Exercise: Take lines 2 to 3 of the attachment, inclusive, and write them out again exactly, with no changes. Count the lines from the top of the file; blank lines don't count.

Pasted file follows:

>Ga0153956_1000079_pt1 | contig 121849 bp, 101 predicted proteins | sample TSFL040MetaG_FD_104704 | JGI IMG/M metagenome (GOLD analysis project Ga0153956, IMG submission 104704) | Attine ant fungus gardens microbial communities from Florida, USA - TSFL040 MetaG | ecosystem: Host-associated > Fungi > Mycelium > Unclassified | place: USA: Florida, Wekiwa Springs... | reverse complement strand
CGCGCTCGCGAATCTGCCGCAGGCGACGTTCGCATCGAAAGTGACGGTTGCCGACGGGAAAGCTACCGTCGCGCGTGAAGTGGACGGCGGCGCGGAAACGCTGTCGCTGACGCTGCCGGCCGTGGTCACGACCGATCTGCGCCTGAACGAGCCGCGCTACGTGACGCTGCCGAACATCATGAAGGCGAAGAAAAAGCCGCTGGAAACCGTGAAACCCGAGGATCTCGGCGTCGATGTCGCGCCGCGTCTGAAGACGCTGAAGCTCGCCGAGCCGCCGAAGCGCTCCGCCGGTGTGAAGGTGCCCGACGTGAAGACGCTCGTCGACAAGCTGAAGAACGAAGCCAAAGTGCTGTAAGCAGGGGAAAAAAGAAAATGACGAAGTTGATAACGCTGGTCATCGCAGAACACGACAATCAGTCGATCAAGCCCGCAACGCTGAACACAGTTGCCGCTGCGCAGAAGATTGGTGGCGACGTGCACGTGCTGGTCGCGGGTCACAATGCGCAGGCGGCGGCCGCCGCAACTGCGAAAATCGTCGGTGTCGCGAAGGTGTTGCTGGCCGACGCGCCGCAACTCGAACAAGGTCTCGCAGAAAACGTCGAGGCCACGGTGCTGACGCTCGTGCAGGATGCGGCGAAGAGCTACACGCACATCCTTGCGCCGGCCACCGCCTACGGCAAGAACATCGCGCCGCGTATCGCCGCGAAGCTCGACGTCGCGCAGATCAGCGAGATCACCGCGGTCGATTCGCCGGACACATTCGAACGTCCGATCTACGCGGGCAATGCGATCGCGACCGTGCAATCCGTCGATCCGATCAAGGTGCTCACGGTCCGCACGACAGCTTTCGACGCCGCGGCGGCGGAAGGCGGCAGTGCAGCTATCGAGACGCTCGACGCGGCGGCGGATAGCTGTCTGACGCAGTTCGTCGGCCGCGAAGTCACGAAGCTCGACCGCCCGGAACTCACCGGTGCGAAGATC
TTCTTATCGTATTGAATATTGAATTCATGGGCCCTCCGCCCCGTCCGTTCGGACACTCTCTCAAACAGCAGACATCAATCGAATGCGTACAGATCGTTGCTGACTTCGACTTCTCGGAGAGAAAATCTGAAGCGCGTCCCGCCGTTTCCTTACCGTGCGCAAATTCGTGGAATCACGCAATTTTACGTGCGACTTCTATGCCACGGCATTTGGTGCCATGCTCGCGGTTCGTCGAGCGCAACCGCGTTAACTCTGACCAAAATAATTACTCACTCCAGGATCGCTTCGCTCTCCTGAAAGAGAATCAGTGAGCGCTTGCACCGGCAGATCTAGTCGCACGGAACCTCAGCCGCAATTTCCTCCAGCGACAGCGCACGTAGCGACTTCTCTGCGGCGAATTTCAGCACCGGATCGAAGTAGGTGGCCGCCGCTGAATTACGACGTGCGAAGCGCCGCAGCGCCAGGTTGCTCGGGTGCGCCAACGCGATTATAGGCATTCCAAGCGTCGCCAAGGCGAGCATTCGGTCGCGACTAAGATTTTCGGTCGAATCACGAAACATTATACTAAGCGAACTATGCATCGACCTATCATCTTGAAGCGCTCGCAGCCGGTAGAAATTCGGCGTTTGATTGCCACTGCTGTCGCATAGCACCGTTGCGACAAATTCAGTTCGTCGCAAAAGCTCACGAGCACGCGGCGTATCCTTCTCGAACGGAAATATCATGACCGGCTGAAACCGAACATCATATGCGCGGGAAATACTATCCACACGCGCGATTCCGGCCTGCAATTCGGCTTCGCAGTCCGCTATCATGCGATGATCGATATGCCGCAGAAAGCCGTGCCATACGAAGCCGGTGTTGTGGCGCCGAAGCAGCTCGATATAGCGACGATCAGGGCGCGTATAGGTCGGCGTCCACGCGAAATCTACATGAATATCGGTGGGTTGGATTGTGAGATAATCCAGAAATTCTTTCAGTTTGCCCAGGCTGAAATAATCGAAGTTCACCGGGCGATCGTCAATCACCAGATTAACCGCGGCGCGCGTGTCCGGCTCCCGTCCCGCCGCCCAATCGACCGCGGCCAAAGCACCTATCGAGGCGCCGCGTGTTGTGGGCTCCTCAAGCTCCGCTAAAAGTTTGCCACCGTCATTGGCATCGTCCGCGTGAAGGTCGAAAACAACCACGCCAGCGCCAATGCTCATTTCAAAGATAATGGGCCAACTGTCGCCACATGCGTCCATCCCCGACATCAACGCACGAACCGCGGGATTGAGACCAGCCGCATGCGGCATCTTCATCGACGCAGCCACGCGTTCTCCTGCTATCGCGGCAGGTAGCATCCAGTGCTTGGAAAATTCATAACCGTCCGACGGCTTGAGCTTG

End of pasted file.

CGCGCTCGCGAATCTGCCGCAGGCGACGTTCGCATCGAAAGTGACGGTTGCCGACGGGAAAGCTACCGTCGCGCGTGAAGTGGACGGCGGCGCGGAAACGCTGTCGCTGACGCTGCCGGCCGTGGTCACGACCGATCTGCGCCTGAACGAGCCGCGCTACGTGACGCTGCCGAACATCATGAAGGCGAAGAAAAAGCCGCTGGAAACCGTGAAACCCGAGGATCTCGGCGTCGATGTCGCGCCGCGTCTGAAGACGCTGAAGCTCGCCGAGCCGCCGAAGCGCTCCGCCGGTGTGAAGGTGCCCGACGTGAAGACGCTCGTCGACAAGCTGAAGAACGAAGCCAAAGTGCTGTAAGCAGGGGAAAAAAGAAAATGACGAAGTTGATAACGCTGGTCATCGCAGAACACGACAATCAGTCGATCAAGCCCGCAACGCTGAACACAGTTGCCGCTGCGCAGAAGATTGGTGGCGACGTGCACGTGCTGGTCGCGGGTCACAATGCGCAGGCGGCGGCCGCCGCAACTGCGAAAATCGTCGGTGTCGCGAAGGTGTTGCTGGCCGACGCGCCGCAACTCGAACAAGGTCTCGCAGAAAACGTCGAGGCCACGGTGCTGACGCTCGTGCAGGATGCGGCGAAGAGCTACACGCACATCCTTGCGCCGGCCACCGCCTACGGCAAGAACATCGCGCCGCGTATCGCCGCGAAGCTCGACGTCGCGCAGATCAGCGAGATCACCGCGGTCGATTCGCCGGACACATTCGAACGTCCGATCTACGCGGGCAATGCGATCGCGACCGTGCAATCCGTCGATCCGATCAAGGTGCTCACGGTCCGCACGACAGCTTTCGACGCCGCGGCGGCGGAAGGCGGCAGTGCAGCTATCGAGACGCTCGACGCGGCGGCGGATAGCTGTCTGACGCAGTTCGTCGGCCGCGAAGTCACGAAGCTCGACCGCCCGGAACTCACCGGTGCGAAGATC
TTCTTATCGTATTGAATATTGAATTCATGGGCCCTCCGCCCCGTCCGTTCGGACACTCTCTCAAACAGCAGACATCAATCGAATGCGTACAGATCGTTGCTGACTTCGACTTCTCGGAGAGAAAATCTGAAGCGCGTCCCGCCGTTTCCTTACCGTGCGCAAATTCGTGGAATCACGCAATTTTACGTGCGACTTCTATGCCACGGCATTTGGTGCCATGCTCGCGGTTCGTCGAGCGCAACCGCGTTAACTCTGACCAAAATAATTACTCACTCCAGGATCGCTTCGCTCTCCTGAAAGAGAATCAGTGAGCGCTTGCACCGGCAGATCTAGTCGCACGGAACCTCAGCCGCAATTTCCTCCAGCGACAGCGCACGTAGCGACTTCTCTGCGGCGAATTTCAGCACCGGATCGAAGTAGGTGGCCGCCGCTGAATTACGACGTGCGAAGCGCCGCAGCGCCAGGTTGCTCGGGTGCGCCAACGCGATTATAGGCATTCCAAGCGTCGCCAAGGCGAGCATTCGGTCGCGACTAAGATTTTCGGTCGAATCACGAAACATTATACTAAGCGAACTATGCATCGACCTATCATCTTGAAGCGCTCGCAGCCGGTAGAAATTCGGCGTTTGATTGCCACTGCTGTCGCATAGCACCGTTGCGACAAATTCAGTTCGTCGCAAAAGCTCACGAGCACGCGGCGTATCCTTCTCGAACGGAAATATCATGACCGGCTGAAACCGAACATCATATGCGCGGGAAATACTATCCACACGCGCGATTCCGGCCTGCAATTCGGCTTCGCAGTCCGCTATCATGCGATGATCGATATGCCGCAGAAAGCCGTGCCATACGAAGCCGGTGTTGTGGCGCCGAAGCAGCTCGATATAGCGACGATCAGGGCGCGTATAGGTCGGCGTCCACGCGAAATCTACATGAATATCGGTGGGTTGGATTGTGAGATAATCCAGAAATTCTTTCAGTTTGCCCAGGCTGAAATAATCGAAGTTCACCGGGCGATCGTCAATCACCAGATTAACCGCGGCGCGCGTGTCCGGCTCCCGTCCCGCCGCCCAATCGACCGCGGCCAAAGCACCTATCGAGGCGCCGCGTGTTGTGGGCTCCTCAAGCTCCGCTAAAAGTTTGCCACCGTCATTGGCATCGTCCGCGTGAAGGTCGAAAACAACCACGCCAGCGCCAATGCTCATTTCAAAGATAATGGGCCAACTGTCGCCACATGCGTCCATCCCCGACATCAACGCACGAACCGCGGGATTGAGACCAGCCGCATGCGGCATCTTCATCGACGCAGCCACGCGTTCTCCTGCTATCGCGGCAGGTAGCATCCAGTGCTTGGAAAATTCATAACCGTCCGACGGCTTGAGCTTG